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Olympic competition climbing: the beginning of a new era—a narrative review
  1. Christoph Lutter1,
  2. Thomas Tischer1,
  3. Volker Rainer Schöffl2,3,4,5
  1. 1 Department of Orthopedics, Rostock University Medical Center, Rostock, Germany
  2. 2 Section of Sports Medicine, Department of Trauma and Orthopedic Surgery, Klinikum Bamberg, Bamberg, Germany
  3. 3 Department of Trauma Surgery, Friedrich Alexander University Erlangen-Nuremberg, Erlangen-Nuremberg, Germany
  4. 4 Section of Wilderness Medicine, Department of Emergency Medicine, University of Colorado School of Medicine, Denver, Colorado, USA
  5. 5 School of Clinical and Applied Sciences, Leeds Becket University, Leeds, UK
  1. Correspondence to Dr Christoph Lutter, Dept of Sports Orthopedics, Rostock University Medical Center, Rostock 18057, Germany; christoph.lutter{at}googlemail.com

Abstract

Climbing as a competition sport has become increasingly popular in recent years, particularly the sub-discipline of bouldering. The sport will debut in the Tokyo Summer Olympic Games. National and international competitions have three disciplines: lead (climbing with rope protection), bouldering (climbing at lower heights with mattress floor protection) and speed (maximum speed climbing on a standardised route in 1-on-1 mode). There is also a ‘combined mode’ of all three disciplines (combined) which forms the Olympic competition format; all competition formats are held on artificial walls. Existing literature describes a predominantly low injury frequency and severity in elite climbing. In comparison to climbing on real rock, artificial climbing walls have recently been associated with higher injury rates. Finger injuries such as tenosynovitis, pulley lesions and growth plate injuries are the most common injuries. As finger injuries are sport-specific, medical supervision of climbing athletes requires specific medical knowledge for diagnosis and treatment. There is so far little evidence on effective injury prevention measures in top athletes, and antidoping measures, in general, requiring further work in this field. An improved data situation regarding high-performance climbing athletes is crucial to ensure that the sport continues to be largely safe and injury-free and to prevent doping cases as extensively as possible.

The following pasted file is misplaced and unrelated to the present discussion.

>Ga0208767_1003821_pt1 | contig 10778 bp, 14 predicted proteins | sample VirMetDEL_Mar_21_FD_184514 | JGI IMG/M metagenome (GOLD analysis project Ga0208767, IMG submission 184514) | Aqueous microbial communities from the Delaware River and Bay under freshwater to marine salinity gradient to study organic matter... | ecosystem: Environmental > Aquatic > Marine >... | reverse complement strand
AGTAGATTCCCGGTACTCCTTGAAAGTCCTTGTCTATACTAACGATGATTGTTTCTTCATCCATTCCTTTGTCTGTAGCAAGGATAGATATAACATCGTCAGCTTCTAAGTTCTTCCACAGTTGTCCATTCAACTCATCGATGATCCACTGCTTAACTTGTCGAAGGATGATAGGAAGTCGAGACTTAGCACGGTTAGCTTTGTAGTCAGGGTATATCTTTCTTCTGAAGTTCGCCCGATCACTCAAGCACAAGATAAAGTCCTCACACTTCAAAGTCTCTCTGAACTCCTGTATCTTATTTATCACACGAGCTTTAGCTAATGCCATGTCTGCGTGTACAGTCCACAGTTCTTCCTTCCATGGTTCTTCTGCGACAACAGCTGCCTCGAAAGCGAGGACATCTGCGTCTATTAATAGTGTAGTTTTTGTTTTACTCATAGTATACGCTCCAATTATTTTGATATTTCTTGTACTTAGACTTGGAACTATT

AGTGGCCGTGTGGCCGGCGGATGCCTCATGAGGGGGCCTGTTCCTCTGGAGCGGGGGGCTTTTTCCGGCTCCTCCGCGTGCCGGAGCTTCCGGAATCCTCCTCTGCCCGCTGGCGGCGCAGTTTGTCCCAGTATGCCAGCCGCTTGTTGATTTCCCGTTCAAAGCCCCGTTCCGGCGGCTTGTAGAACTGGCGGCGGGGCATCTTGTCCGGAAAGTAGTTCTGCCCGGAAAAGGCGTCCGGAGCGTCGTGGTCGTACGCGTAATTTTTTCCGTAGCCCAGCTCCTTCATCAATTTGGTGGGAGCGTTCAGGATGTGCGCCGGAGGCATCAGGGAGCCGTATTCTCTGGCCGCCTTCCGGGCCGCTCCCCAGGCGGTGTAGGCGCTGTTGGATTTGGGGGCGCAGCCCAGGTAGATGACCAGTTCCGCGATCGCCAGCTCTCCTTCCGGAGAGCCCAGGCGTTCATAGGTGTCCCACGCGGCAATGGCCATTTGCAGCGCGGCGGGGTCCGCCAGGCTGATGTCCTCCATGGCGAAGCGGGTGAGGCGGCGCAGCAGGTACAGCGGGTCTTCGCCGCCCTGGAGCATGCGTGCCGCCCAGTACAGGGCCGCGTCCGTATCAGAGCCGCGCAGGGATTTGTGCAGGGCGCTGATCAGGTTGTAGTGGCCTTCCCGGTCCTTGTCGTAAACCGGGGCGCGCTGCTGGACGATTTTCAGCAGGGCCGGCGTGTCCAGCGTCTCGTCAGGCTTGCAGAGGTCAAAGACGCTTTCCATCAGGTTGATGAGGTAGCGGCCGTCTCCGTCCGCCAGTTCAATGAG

• Olympics
  • rock climbing
  • knee injuries
  • finger
  • hand

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Footnotes

  • Contributors All authors participated in the data collection and drafting of the manuscript. All authors gave final approval for publication.

  • Funding The authors have not declared a specific grant for this research from any funding agency in the public, commercial or not-for-profit sectors.

  • Competing interests None declared.

  • Provenance and peer review Commissioned; externally peer reviewed.

  • Supplemental material This content has been supplied by the author(s). It has not been vetted by BMJ Publishing Group Limited (BMJ) and may not have been peer-reviewed. Any opinions or recommendations discussed are solely those of the author(s) and are not endorsed by BMJ. BMJ disclaims all liability and responsibility arising from any reliance placed on the content. Where the content includes any translated material, BMJ does not warrant the accuracy and reliability of the translations (including but not limited to local regulations, clinical guidelines, terminology, drug names and drug dosages), and is not responsible for any error and/or omissions arising from translation and adaptation or otherwise.

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